June 15, 2020

Our Honored Confederate Generals

President Trump has been adamant in his opposition to renaming military installations carrying the names of generals of the Confederate States of America. He justified the continued memorialization of these traitors to the American Republic via Twitter:
It has been suggested that we should rename as many as 10 of our Legendary Military Bases, such as Fort Bragg in North Carolina, Fort Hood in Texas, Fort Benning in Georgia, etc. These Monumental and very Powerful Bases have become part of a Great American Heritage, and a history of Winning, Victory, and Freedom. The United States of America trained and deployed our HEROES on these Hallowed Grounds, and won two World Wars. Therefore, my Administration will not even consider the renaming of these Magnificent and Fabled Military Installations. Our history as the Greatest Nation in the World will not be tampered with. Respect our Military!
As usual, our president is tone-deaf and obsessed with displaying his manhood.

Sign at Fort Bragg, North Carolina
Bases were named after Confederate generals as a sop to the South. More than a century and a half after the conclusion of the Civil War, however, it is time to celebrate the Union and to consign the Confederacy and its champions to the graveyard of morally corrupt ideas. If a base is renamed, its history, however storied, does not disappear, but only its association with the cause of slavery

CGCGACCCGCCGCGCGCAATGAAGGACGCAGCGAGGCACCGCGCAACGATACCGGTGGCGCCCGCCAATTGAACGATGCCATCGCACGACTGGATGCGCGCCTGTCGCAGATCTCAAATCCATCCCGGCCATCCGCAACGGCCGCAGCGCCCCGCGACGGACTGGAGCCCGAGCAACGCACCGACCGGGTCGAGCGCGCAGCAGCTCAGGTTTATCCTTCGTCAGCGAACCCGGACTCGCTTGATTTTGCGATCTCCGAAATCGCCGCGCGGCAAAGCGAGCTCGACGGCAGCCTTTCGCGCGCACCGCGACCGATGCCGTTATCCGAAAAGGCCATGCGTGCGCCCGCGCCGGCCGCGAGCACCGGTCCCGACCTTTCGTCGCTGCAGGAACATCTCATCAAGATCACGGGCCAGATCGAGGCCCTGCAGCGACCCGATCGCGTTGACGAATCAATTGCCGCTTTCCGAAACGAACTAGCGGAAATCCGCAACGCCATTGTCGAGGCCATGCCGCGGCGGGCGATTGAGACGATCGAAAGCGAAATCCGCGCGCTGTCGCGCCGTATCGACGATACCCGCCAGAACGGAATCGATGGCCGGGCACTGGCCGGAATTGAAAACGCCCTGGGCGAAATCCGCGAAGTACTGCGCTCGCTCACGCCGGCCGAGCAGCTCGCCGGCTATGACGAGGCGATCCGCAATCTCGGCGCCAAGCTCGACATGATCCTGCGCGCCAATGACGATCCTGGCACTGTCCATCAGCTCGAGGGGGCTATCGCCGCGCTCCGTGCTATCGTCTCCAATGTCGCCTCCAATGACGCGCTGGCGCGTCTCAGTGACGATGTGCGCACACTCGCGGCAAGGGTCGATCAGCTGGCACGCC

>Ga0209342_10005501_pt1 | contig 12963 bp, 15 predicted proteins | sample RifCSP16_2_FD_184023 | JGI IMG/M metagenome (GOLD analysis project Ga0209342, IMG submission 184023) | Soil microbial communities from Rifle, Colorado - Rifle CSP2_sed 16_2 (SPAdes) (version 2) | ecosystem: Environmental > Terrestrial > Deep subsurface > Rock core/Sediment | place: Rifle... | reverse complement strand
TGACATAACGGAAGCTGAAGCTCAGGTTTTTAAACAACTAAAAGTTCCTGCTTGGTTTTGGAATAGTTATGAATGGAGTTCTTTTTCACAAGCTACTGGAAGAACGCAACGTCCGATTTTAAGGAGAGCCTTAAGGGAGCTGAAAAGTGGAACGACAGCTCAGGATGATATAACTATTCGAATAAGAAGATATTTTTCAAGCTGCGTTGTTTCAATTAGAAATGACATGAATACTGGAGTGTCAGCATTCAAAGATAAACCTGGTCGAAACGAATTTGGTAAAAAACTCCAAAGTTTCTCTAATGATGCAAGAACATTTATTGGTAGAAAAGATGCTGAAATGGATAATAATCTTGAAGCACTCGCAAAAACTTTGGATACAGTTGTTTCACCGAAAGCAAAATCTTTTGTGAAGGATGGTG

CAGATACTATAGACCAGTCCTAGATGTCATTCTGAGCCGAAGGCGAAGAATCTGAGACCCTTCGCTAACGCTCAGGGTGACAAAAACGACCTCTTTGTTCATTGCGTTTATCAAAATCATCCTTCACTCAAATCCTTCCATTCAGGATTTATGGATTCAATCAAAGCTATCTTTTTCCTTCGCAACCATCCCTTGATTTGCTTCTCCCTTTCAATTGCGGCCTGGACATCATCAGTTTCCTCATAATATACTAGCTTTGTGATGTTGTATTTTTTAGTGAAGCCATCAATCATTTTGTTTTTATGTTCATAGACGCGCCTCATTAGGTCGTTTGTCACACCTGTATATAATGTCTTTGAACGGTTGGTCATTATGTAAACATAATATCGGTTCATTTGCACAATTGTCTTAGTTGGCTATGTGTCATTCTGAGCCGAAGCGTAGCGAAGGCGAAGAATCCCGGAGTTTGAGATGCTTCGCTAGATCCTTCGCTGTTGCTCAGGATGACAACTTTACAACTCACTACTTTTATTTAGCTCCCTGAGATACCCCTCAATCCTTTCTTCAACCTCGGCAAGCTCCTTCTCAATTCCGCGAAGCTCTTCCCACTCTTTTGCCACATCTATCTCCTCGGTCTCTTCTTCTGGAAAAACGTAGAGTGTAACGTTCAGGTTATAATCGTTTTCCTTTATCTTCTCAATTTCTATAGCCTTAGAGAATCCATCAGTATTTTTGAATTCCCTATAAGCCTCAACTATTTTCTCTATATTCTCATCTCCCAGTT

Some will assert that base names don’t matter. I freely admit that, during my brief Army career, it never occurred to me to ask after whom the bases to which I was assigned were named. Having recently become an issue brought to light through the continuing racism revealed in police murders of black citizens, racism clearly not obliterated by Union victory in the Civil War, the celebration of military traitors can no longer be ignored. Among the bases named for those who led troops against the United States are some very substantial installations. The bases are:
  • Fort Hood, Texas, named for General John Bell Hood
  • Fort Lee, Virginia, named for General Robert E. Lee
  • Fort Bragg, North Carolina, named for General Braxton Bragg
  • Fort A.P. Hill, named for Lieutenant General A.P. Hill
  • Fort Pickett, Virginia, named for the hapless Major General George Pickett
  • Camp Beauregard, Louisiana, named for General P.G.T. Beauregard
  • Fort Gordon, Georgia, named for Major General John Brown Gordon
  • Fort Polk, Louisiana, named for Major General Leonidas Polk, a former Episcopal bishop
  • Fort Rucker, Alabama, named for General Edmund Rucker
  • Fort Benning, Georgia, named for Brigadier General Henry L. Benning
Naming installations after enemies of the nation is ridiculous on its face. Apparently, it seemed to make sense at one time. If we are to accept this self-flagellatory process, why stop at celebrating Confederate generals? Here is a short list of names for President Trump to consider:
  • Fort Benedict Arnold
  • Fort Aaron Burr
  • Port Aldrish Ames
  • Julius & Ethel Rosenberg National Laboratory
  • Camp John Brown (admittedly somewhat ambiguous)
Of course, the president will neither use these names nor assent to changing the names of bases named for Confederate generals. The military or Congress may do the job for him, if not soon, then once a new president is in office. Perhaps a promise to do so should be in the Democratic platform this year.

No comments:

Post a Comment

Anonymous comments are not allowed. All comments are moderated by the author. Gratuitous profanity, libelous statements, and commercial messages will be not be posted.